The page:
• The total working time for all buses is equal to 12,445 min. Their waiting and deadhead times are equal to 4,100 min. and 1,740 min., respectively.

The influence of the two parameters α and β on bus scheduling was also analyzed to study the effect of the fuzzy travel time feature on f. As parameter α decreases and parameter β increases, the number of pairs of feasible trips completed by a vehicle decreases; this leads to a further reduction in the feasible solution space consisting of these pairs, and the sub-solution space containing better solutions is abandoned. Ultimately, the cost of the scheme increases with less uncertainty. However, the scheme is less disturbed by emergencies, and less cost change occurs in the process of a real-time adjustment scheme. The results shown in Fig. 2 are consistent with visual analysis.

In order to verify the validity of the improved algorithms, a case study was calculated 50 times each with GPSO, PSO, and GSO. Figure 3 comparatively analyzes the average simulation results, with the conclusions as follows:

  • GPSO, PSO, and GSO require 210, 95, and 390 iterations, respectively, to converge to their optimal solutions. The differences in optimal solutions among them are 2.1% , 2.5% , and 4.6% , respectively. This indicates that GPSO performs better than PSO and GSO in convergence.

  • PSO obtains the optimal solution faster than GSO, but it easily converges to local optima. Hence, GPSO, which combines the advantages of the other two algorithms, can perform thermal simulations effectively. By judging the degree of prematurity to maintain swarm diversity, GPSO can not only yield a suboptimal solution quickly, but also jump from local optimization solutions by controlling the search space of particles. This indicates that GPSO performs more robustly than PSO and GSO.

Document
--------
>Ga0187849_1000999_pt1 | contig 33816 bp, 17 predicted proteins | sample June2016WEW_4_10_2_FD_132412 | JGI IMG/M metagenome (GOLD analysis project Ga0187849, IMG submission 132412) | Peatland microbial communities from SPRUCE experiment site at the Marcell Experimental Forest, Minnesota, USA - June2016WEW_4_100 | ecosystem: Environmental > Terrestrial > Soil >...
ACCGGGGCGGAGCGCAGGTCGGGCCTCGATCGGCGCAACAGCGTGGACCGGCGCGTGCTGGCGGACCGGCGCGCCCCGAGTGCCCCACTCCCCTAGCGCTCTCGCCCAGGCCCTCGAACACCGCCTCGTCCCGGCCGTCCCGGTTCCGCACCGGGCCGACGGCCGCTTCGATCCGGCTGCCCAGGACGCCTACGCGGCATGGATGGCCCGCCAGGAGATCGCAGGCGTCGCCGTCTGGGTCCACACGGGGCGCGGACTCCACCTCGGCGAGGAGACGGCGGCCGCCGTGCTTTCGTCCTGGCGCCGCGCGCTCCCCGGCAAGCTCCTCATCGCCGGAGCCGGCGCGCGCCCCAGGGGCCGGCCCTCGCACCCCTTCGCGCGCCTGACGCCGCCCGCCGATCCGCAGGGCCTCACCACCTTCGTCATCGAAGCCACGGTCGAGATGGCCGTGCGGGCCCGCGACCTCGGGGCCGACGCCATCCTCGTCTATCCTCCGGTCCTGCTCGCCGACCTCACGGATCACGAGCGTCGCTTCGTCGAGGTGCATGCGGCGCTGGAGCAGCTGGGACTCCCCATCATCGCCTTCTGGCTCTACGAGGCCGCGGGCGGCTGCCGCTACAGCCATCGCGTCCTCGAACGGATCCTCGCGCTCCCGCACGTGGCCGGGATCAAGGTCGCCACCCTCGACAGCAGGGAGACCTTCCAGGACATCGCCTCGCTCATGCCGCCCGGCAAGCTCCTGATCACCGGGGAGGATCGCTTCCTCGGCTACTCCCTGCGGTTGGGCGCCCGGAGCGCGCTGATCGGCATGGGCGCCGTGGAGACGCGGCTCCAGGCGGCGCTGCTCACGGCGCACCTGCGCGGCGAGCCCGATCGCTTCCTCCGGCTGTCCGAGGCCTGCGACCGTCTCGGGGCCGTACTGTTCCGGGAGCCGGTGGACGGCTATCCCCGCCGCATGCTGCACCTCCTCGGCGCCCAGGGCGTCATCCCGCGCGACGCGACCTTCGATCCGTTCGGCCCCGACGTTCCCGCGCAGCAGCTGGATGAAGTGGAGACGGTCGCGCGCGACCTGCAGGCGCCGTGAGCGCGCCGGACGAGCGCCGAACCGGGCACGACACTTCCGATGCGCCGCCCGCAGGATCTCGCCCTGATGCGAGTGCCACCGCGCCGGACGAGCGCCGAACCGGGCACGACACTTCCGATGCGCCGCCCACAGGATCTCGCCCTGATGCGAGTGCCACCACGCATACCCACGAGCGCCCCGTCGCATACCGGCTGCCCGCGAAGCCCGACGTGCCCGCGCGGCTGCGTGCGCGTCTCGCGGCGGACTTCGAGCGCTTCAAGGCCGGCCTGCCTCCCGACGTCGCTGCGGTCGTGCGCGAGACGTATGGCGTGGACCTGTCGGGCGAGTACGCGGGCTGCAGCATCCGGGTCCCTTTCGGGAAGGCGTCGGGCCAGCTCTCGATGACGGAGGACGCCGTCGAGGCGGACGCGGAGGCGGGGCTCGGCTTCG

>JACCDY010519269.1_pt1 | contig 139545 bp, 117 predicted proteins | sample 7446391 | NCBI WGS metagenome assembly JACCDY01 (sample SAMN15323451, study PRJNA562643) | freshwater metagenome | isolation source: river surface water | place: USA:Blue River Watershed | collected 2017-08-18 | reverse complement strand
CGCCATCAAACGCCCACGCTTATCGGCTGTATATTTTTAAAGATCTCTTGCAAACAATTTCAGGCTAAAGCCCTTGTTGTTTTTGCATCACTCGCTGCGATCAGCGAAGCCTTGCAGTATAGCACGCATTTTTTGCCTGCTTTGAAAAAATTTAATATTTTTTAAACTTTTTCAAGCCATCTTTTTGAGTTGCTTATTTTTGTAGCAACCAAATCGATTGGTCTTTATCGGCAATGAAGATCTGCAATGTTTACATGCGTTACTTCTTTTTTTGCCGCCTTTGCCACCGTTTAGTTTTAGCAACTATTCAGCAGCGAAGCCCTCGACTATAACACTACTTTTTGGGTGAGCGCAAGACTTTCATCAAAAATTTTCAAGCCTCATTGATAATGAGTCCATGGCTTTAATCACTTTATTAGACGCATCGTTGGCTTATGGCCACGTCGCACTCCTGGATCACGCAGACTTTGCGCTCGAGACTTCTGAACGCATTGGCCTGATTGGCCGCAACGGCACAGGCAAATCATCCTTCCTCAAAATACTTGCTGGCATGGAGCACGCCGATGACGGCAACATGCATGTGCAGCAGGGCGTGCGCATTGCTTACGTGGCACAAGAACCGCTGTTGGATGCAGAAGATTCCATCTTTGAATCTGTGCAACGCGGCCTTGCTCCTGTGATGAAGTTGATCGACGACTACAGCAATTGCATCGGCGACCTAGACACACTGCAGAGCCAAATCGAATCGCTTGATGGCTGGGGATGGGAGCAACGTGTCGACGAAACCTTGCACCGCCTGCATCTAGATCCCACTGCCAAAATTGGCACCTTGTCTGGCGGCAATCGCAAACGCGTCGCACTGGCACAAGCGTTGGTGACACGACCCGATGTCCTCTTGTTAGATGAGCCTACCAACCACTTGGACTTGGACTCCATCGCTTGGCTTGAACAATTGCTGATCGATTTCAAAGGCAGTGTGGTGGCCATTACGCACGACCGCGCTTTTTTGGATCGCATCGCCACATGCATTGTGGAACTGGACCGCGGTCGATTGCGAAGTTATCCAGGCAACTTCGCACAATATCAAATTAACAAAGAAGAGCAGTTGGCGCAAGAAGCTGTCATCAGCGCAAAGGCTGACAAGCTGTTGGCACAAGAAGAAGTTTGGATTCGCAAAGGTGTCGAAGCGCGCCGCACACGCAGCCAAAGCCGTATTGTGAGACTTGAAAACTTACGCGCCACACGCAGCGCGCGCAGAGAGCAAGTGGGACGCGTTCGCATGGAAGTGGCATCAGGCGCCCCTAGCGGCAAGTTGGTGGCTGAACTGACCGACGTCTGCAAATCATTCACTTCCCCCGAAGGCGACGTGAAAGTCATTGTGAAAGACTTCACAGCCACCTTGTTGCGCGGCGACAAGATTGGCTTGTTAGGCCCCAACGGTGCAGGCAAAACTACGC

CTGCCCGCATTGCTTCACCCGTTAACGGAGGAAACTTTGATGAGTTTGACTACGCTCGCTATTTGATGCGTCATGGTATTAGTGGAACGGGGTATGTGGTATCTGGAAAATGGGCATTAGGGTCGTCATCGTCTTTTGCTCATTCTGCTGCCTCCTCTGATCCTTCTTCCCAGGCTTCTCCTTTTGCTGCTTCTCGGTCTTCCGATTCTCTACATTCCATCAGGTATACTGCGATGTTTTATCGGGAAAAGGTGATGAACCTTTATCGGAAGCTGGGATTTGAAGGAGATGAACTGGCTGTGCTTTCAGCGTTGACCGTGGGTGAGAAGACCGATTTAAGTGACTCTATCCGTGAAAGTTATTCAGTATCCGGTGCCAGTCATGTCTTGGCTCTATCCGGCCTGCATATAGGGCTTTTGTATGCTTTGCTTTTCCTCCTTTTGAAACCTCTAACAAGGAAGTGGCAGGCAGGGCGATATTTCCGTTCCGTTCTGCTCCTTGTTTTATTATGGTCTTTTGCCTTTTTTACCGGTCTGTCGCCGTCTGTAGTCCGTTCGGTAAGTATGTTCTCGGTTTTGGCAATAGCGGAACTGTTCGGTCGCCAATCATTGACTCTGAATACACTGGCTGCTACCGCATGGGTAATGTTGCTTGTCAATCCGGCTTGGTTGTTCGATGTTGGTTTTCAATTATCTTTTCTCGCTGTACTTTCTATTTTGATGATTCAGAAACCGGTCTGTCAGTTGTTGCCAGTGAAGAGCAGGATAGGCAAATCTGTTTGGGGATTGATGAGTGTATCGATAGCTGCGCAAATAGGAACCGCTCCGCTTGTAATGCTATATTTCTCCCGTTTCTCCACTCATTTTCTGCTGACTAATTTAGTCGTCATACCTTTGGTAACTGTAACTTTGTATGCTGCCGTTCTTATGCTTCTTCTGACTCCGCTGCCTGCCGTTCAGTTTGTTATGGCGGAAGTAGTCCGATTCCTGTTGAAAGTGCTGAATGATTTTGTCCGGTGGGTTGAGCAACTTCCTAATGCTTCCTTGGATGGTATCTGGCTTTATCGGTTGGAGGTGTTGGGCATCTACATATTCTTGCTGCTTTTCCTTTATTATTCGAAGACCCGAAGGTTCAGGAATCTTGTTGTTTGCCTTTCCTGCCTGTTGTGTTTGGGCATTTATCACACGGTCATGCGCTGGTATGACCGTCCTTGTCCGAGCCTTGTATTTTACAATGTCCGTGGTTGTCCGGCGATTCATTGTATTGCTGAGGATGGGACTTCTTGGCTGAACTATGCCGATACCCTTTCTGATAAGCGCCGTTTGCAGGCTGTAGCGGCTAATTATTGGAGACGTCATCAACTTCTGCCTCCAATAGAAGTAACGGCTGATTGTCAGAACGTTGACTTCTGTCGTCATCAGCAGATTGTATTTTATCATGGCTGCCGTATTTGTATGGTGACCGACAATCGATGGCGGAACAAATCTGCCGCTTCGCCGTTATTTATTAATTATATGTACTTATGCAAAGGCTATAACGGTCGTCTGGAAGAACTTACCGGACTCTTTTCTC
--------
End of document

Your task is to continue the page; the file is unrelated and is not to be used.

The primary contribution of this paper is to propose a chance-constrained programming model for regional bus scheduling with fuzzy travel times. Compared to existing studies on RBSPUTT with random or grey travel times, the proposed model can avoid the defect of requiring a large amount of traffic data to determine the distribution function of uncertain travel times, making it easier to optimally solve in practice. The test case analyzed the influence of the fuzzy feature of travel time on bus scheduling, and results indicate that the scheme with less fuzziness of travel time is less disturbed by emergencies and has less cost change in a real-time adjustment scheme.

This paper also contributes to the design of a new hybrid GPSO algorithm, which combines the advantages of both PSO and GSO by embedding the concept of a small portion of particles to take a random walk out of the group into GSO, as occurs in the search procedure for PSO. The simulation indicates that, compared to PSO and GSO in convergence and robustness of the algorithm, GPSO can not only converge to a suboptimal solution quickly, but also jump from a local optimization solution by controlling the search space of particles.


This research was supported by the Major State Basic Research Development Program (973 program)(No.2012CB725402),the National Natural Science Foundation of China (Nos. 61503201 and 51178109), China Postdoctoral Science Foundation (No. 2013M540408), University Science Research Project of Jiangsu Province (Nos. 13KJB580008 and 15KJB580011), the Nantong Science and Technology Program (No. BK2014059). This support is gratefully acknowledged. However, all facts, conclusions, and opinions expressed here are solely the responsibility of the authors. The authors thank the anonymous referee for her/his helpful comments.



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Figures and Tables


Number of vehicles in each parking yard between 06:30–21:00.

Number of vehicles in each parking yard between 06:30–21:00.

Influence of parameters α and β on bus scheduling.

Influence of parameters α and β on bus scheduling.

Comparative analysis of three kinds of algorithms.

Comparative analysis of three kinds of algorithms.
Table 1

Route information

time (min)depotdepottime (min)
Table 2

Timetable of route information

17:001 …  … 3
 …  … 112821:003
566:402 …  … 4
 …  … 216820:004
996:303 …  … 5
Table 3

Deadhead time information

depotdepottime (min)depotdepottime (min)
Table 4

Some fuzzy delay time between trips

time (min)time (min)time (min)
Table 5

Results of 50 simulations

typefunctiontime (min)time(min)
Best solution19,9504100174062%
Suboptimal solution19.9754090176522%
Worst solution20,015406517854%
Table 6

Results of bus arrangements

No.Sequence case of each bus completing the tripTime (min)